This article attempts to demonstrate the existence of endogenously generated instability in the Brazilian economy, which has created frequent and systemic financial crises. Brazil’s current crisis is not due to unsustainable policies; the country’s problem is systemic. continue reading…
A crowdfunding campaign starting October 2016, on Indiegogo:
Overall aim: To complete the publication of all of Keynes’s remaining unpublished writings of academic significance.
Only about one third were published in the Royal Economic Society edition. A huge quantity of valuable unpublished material remains, scattered across 60 archives in 6 countries.
Aim of this campaign: Preparation of the Eton and early Cambridge volumes.
Campaign start: 11 October 2016.
To locate project: Google ‘JMK Writings Project Indiegogo.’
It is also planned, with publisher cooperation, for the campaign to assist selected universities in developing countries.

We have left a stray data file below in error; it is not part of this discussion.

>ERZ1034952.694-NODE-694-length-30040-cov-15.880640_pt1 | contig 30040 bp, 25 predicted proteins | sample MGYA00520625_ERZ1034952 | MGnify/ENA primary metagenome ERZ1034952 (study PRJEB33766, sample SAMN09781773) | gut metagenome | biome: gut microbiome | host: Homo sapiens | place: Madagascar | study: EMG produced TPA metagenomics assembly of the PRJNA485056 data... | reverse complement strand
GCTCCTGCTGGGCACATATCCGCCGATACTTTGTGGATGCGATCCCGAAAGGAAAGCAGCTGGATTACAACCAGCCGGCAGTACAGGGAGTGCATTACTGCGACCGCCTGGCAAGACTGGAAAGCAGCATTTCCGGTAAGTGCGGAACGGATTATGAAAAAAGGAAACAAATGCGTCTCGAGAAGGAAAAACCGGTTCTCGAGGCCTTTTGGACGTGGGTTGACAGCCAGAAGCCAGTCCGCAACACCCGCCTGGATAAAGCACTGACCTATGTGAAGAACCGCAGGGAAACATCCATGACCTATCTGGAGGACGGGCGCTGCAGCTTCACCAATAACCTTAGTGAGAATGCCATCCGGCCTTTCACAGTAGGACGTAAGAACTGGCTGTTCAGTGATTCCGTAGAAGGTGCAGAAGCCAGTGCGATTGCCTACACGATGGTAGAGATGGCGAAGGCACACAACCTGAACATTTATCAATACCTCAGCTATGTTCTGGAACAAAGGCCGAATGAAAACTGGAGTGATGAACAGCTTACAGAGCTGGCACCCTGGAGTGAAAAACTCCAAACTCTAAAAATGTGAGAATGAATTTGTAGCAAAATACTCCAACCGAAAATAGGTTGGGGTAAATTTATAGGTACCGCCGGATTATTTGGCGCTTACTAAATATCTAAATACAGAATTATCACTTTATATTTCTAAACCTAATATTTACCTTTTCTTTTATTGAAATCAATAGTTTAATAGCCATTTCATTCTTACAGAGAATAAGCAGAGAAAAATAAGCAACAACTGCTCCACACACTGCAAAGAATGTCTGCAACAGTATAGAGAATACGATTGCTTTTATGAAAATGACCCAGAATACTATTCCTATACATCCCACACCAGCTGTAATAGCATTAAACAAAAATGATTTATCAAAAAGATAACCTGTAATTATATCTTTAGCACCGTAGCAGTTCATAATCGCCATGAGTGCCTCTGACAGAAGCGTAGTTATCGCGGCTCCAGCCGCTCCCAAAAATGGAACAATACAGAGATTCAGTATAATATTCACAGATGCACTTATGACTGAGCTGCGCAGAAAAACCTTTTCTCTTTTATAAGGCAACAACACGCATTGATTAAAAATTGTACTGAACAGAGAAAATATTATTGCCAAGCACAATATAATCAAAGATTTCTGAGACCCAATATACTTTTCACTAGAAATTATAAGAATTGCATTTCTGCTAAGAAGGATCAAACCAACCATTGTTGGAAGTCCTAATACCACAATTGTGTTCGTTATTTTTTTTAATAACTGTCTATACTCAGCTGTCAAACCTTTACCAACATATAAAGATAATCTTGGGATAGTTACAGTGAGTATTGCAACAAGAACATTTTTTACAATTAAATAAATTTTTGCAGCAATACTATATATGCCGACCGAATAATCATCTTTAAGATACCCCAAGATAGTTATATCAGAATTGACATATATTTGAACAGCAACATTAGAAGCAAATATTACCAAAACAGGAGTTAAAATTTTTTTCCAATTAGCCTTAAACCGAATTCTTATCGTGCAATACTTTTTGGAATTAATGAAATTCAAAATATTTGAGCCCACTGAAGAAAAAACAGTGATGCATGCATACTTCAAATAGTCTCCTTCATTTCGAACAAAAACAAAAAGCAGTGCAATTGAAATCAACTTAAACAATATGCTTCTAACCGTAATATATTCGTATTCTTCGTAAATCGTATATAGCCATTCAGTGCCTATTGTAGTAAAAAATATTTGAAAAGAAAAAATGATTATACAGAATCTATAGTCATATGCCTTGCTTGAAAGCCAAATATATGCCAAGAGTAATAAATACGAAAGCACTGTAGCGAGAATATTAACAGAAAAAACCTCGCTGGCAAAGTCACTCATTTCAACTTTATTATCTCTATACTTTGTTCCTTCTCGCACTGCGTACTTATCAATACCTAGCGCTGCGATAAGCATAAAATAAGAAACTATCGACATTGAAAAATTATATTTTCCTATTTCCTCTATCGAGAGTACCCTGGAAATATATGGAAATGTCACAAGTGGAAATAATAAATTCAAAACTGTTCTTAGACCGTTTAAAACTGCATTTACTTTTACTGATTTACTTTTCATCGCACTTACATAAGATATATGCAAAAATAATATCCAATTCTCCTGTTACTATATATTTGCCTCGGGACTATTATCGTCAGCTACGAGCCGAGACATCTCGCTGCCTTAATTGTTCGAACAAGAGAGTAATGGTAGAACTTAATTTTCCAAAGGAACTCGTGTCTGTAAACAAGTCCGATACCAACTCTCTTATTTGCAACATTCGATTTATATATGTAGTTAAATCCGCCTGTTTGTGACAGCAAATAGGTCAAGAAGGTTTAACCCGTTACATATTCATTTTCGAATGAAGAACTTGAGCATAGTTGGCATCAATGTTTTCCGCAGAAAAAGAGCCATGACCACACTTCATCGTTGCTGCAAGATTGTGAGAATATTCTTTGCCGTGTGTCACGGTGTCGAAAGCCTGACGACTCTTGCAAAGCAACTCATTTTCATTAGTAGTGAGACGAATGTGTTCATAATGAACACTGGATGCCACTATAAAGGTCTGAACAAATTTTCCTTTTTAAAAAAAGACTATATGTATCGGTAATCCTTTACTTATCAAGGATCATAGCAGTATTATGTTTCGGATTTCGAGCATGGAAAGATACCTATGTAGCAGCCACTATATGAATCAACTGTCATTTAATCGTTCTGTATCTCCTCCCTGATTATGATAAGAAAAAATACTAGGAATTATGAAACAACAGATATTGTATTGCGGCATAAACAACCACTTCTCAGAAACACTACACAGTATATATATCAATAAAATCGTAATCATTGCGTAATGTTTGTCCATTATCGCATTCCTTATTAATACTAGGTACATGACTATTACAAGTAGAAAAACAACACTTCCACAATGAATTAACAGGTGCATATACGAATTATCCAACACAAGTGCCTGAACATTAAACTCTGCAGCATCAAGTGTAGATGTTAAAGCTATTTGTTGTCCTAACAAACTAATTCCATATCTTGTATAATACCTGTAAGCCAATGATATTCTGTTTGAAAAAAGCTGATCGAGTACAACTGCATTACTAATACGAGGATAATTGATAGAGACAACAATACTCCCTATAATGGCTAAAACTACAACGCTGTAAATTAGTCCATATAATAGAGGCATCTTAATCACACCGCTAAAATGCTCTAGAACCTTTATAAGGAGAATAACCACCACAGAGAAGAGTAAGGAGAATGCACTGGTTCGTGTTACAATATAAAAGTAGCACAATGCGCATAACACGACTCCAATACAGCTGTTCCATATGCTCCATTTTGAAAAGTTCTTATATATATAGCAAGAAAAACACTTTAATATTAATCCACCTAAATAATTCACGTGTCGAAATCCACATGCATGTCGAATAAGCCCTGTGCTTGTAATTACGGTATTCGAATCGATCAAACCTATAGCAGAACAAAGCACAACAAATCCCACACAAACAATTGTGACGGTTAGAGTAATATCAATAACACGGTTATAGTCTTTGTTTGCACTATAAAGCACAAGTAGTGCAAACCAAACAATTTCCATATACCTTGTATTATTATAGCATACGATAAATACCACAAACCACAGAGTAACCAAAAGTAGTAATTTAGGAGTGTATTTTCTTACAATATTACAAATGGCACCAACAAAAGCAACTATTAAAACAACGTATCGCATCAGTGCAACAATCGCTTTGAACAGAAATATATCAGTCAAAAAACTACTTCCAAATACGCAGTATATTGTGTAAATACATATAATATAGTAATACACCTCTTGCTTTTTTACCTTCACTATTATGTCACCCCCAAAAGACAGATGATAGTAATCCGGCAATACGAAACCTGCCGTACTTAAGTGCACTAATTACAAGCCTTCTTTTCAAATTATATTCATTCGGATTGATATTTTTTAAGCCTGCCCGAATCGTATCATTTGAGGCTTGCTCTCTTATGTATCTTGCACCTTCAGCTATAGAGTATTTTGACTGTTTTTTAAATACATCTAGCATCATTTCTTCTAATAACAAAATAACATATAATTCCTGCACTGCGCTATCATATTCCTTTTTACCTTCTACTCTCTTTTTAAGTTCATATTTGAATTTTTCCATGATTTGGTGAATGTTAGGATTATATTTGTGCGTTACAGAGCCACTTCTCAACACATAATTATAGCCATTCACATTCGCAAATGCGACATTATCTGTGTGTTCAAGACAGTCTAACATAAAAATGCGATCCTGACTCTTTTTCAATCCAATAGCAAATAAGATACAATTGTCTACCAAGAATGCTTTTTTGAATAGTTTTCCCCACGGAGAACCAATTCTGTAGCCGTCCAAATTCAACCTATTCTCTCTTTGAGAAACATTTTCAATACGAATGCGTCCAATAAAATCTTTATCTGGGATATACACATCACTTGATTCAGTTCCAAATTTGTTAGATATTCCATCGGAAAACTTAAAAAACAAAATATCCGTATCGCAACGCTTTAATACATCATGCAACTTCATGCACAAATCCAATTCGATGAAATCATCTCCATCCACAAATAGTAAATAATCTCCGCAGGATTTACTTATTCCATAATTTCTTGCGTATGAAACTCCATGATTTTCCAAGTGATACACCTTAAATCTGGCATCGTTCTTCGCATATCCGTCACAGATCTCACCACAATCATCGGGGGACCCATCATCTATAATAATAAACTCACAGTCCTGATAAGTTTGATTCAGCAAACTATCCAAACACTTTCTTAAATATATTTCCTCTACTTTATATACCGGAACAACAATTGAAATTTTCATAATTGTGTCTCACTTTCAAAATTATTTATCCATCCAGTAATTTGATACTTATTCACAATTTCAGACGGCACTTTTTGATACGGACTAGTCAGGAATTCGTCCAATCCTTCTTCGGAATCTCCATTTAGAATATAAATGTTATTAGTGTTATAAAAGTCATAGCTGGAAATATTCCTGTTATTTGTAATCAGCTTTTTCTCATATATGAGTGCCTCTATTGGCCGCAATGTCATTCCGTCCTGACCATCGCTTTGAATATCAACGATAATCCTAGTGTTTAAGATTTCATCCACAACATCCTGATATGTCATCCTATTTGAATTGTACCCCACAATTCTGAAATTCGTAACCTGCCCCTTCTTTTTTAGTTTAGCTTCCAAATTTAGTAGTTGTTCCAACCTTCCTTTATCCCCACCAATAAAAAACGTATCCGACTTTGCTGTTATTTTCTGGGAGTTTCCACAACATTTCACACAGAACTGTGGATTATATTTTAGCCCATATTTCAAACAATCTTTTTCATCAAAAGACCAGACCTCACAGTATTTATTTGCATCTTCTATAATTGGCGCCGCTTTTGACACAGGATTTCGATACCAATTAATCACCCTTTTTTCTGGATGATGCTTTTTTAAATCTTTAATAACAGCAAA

How you can help:
- Spread the word prior to the campaign launch – to academic colleagues (in economics or elsewhere), students in classes, conference participants, policy-makers, parliamentarians, philanthropists etc.
- Make, and encourage, donations, of ANY size, according to your situation. Especially on the first or second day of the campaign. Experience shows that strong starts are correlated with strong finishes.
Editor: Professor Rod O’Donnell, University of Technology Sydney, Australia.
See also https://www.uts.edu.au/staff/rod.odonnell
by Felipe Rezende
This is the first in a series of blog posts on the Brazilian crisis.